What are the major causes?
A recent study found microplastics in 81 per cent of tap water samples globally. Such examples have, in the past few years, been discovered in mountain ranges in the likes of the US and France, with researchers even finding microplastics in rain. They have recently been found in the Arctic, too, giving an indication of their ubiquity.
So where are these microplastics coming from? Without knowing the key sources, it is impossible to begin to understand how to tackle the problem. Here are the two key ways microplastics get into the environment.
- Runoff from land-based sources, such as agriculture, tyre wear on roads and landfills.
- Wastewater overflow, including treated water, as treatments cannot always capture such small particles. The microplastics come from the washing of clothes (microfibres), cosmetic microbeads, flushed period products etc. Every time we wash our clothes in the washing machine, millions of microfibres are shed. It is estimated that one load of clothes in a washing machine releases about 700,000 fibres per wash. Washing machine filters are not currently able to filter out these microfibres, so they work their way into our water systems.
What are the environmental impact of micro plastics?
Environmentalists will be no strangers to images of seabirds with plastics filling their stomach, but do microplastics cause the same harm? The science suggests that the environmental impacts can be severe and far-reaching, with microplastics being found in 47% of Fulmar guano samples (a good indicator of their presence in marine environments).
The potential issues are multifold. As plastics do not degrade, they accumulate both with ecosystems and up food chains. They can also absorb toxic chemicals and pathogens, providing another route of harm. Another issue is that for many organisms, ingested plastics can make them feel full, so they stop eating and eventually die of starvation.
Further to their effect on animals, microplastics have the potential to carry around pathogens and invasive species. High levels of microplastics on beaches may even change the temperature of the sand, affecting animals such as turtles where offspring sex is temperature-determined.
Despite the complex science (which there is a lot of), a 2017 United Nations resolution discussed microplastics and the need for regulations to reduce this hazard to our ecosystems. Such a measure was likely too little and too late to resolve the problem. It has become so widespread that it is almost impossible for it to not be seriously harmfil over the coming years which are only likely to add to the pressure on our oceans.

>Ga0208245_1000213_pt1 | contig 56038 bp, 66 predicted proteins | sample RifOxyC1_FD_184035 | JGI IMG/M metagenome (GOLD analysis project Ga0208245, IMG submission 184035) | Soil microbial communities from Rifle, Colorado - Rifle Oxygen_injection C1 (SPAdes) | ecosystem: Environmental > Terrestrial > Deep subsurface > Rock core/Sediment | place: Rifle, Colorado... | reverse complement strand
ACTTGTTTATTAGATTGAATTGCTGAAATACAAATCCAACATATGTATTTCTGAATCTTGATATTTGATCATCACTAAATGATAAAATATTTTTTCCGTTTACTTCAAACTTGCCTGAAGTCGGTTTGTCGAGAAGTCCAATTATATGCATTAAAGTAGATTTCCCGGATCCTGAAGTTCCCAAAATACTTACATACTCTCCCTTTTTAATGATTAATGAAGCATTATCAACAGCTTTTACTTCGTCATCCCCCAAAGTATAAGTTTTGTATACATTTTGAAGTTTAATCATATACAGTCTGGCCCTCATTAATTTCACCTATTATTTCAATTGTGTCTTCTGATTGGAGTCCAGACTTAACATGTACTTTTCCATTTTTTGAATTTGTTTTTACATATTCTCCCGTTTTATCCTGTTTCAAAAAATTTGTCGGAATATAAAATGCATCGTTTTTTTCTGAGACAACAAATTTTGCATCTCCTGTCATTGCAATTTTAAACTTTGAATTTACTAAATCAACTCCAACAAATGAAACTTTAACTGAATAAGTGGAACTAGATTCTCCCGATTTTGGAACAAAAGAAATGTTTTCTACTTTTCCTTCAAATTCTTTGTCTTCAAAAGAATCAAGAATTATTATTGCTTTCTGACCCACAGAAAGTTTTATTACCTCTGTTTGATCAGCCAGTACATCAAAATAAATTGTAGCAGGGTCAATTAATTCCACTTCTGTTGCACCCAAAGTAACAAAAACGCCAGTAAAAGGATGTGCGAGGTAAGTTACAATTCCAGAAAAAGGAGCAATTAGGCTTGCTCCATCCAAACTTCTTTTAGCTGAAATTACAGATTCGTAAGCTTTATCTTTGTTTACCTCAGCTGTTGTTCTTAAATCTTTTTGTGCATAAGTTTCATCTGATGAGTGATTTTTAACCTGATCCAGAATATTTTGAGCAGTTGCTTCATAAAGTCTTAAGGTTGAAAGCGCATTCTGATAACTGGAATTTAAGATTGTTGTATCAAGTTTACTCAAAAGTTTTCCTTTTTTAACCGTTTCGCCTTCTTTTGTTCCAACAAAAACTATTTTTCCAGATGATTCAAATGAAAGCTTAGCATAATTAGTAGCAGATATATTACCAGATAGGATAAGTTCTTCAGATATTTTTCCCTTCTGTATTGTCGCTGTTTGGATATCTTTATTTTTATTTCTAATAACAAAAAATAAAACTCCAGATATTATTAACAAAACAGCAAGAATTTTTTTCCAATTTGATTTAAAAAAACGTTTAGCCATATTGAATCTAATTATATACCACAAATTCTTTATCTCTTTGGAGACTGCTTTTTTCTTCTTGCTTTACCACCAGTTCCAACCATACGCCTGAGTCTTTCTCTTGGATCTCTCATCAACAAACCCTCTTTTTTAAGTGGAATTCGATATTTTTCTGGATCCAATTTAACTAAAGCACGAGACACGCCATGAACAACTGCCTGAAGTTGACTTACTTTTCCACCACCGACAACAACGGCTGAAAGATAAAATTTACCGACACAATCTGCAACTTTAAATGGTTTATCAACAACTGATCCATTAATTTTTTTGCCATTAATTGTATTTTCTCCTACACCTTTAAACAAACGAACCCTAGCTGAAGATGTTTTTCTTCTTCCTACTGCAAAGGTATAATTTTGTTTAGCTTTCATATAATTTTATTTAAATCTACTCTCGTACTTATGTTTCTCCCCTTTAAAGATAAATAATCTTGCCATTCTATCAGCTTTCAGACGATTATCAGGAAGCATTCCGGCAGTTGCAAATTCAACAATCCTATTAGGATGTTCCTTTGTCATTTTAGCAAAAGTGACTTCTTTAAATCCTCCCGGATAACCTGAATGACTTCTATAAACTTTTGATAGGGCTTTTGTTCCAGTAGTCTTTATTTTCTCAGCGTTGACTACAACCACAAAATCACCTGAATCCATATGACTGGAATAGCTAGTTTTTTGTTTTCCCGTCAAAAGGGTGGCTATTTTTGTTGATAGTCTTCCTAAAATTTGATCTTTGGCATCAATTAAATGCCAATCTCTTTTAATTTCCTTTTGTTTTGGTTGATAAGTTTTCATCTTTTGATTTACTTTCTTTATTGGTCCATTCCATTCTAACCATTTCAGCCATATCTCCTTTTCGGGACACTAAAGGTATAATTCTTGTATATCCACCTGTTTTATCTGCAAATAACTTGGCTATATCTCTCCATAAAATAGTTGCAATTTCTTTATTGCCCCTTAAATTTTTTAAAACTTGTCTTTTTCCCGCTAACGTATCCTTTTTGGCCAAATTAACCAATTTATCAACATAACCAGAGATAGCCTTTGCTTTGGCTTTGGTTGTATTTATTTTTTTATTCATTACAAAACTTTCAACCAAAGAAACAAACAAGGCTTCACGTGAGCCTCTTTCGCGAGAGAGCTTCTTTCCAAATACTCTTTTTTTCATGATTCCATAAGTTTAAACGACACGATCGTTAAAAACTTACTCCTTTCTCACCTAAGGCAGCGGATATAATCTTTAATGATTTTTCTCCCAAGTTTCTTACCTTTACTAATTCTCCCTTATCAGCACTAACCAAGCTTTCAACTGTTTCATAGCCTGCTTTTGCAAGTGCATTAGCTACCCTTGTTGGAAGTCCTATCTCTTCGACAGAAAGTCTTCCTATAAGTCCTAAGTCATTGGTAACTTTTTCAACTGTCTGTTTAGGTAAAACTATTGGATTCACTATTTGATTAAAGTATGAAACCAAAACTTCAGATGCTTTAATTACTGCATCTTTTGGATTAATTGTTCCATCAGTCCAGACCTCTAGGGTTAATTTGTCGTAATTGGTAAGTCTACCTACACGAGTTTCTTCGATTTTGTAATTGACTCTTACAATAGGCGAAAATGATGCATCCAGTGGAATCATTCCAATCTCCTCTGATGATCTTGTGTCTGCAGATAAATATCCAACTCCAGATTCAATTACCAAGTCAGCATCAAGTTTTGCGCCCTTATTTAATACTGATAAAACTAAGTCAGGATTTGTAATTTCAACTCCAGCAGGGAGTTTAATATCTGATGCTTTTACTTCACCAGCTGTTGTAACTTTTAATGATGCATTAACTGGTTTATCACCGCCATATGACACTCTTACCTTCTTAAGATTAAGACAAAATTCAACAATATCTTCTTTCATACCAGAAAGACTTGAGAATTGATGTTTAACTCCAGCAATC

Do they cause us harm?
There is a huge absence of science in this area, thanks in part due to the relative recency of interest in the subject, but also due to the difficulty of carrying out robust scientific studies on humans. It is estimated that the average person consumes up to 120,000 particles of microplastic each year, with that number increasing for those drinking mostly bottled water. However, whether or not this has had adverse effects in the decades we have been consuming them is not entirely clear.
As with many environmental issues, our exposure to microplastics is partially dependent on where we live. In the UK and other high-income countries, sewage treatments can effectively remove most microplastics from effluent, reducing the amount present in freshwater systems. In low and mid-income countries, however, only 33% of the population have sewer connections, meaning that for most of the population, water is poorly treated, leading to greater microplastic concentration in soils and water systems, and thus greater potential adverse health incomes.
For the most part in richer countries, drinking water is treated enough to prevent large quantities of microplastics working their way in. However, the smallest plastic particles can assimilate their way into our food, including seafood (primarily shellfish). While most plastics are inert (don’t readily react) and insoluble and therefore unlikely to be absorbed into our bodies, there are concerns about their absorption of toxic chemicals from the environment. However, with the relative paucity of scientific studies on the subject, there is not enough evidence to suggest a link between microplastics in drinking water and food and adverse health outcomes. This doesn’t mean that the link is not there, simply that more studies need to be done in this area.
What can we do?
We have thought of four simple swaps and ways to reduce micro plastics entering our environment:
- Reduce littering and improve collection systems
- Limit the introduction of new plastic sources into the environment. A lot of microplastic pollution comes from single-use plastics in one form or another, so by reducing the amount of plastic we consume, we can reduce the amount that eventually ends up in our ecosystems.
- Introduce global bans where possible on unnecessary use of microbeads (already done in the UK), for example in cosmetics, while recognising that this is only a small part of the issue.
- Improve plastic recycling systems and use them. Of the 8.3 billion metric tons of plastic that has been produced (2018), 6.3 billion metric tons has become plastic waste, and 91% of this has not been recycled. By reducing the amount of plastic sent to landfill we can reduce the amount of plastic breakdown there is globally. This includes dealing with our own plastic problem, and not shipping it elsewhere
Micro plastics are going to have a less visible but potentially more potent impact on our planet and we all are going to have to make changes to the way we shop and live. So small changes to the products you buy will have a large impact. Rather than buy bottled shampoo (which leak micro plastics) use a shampoo bar.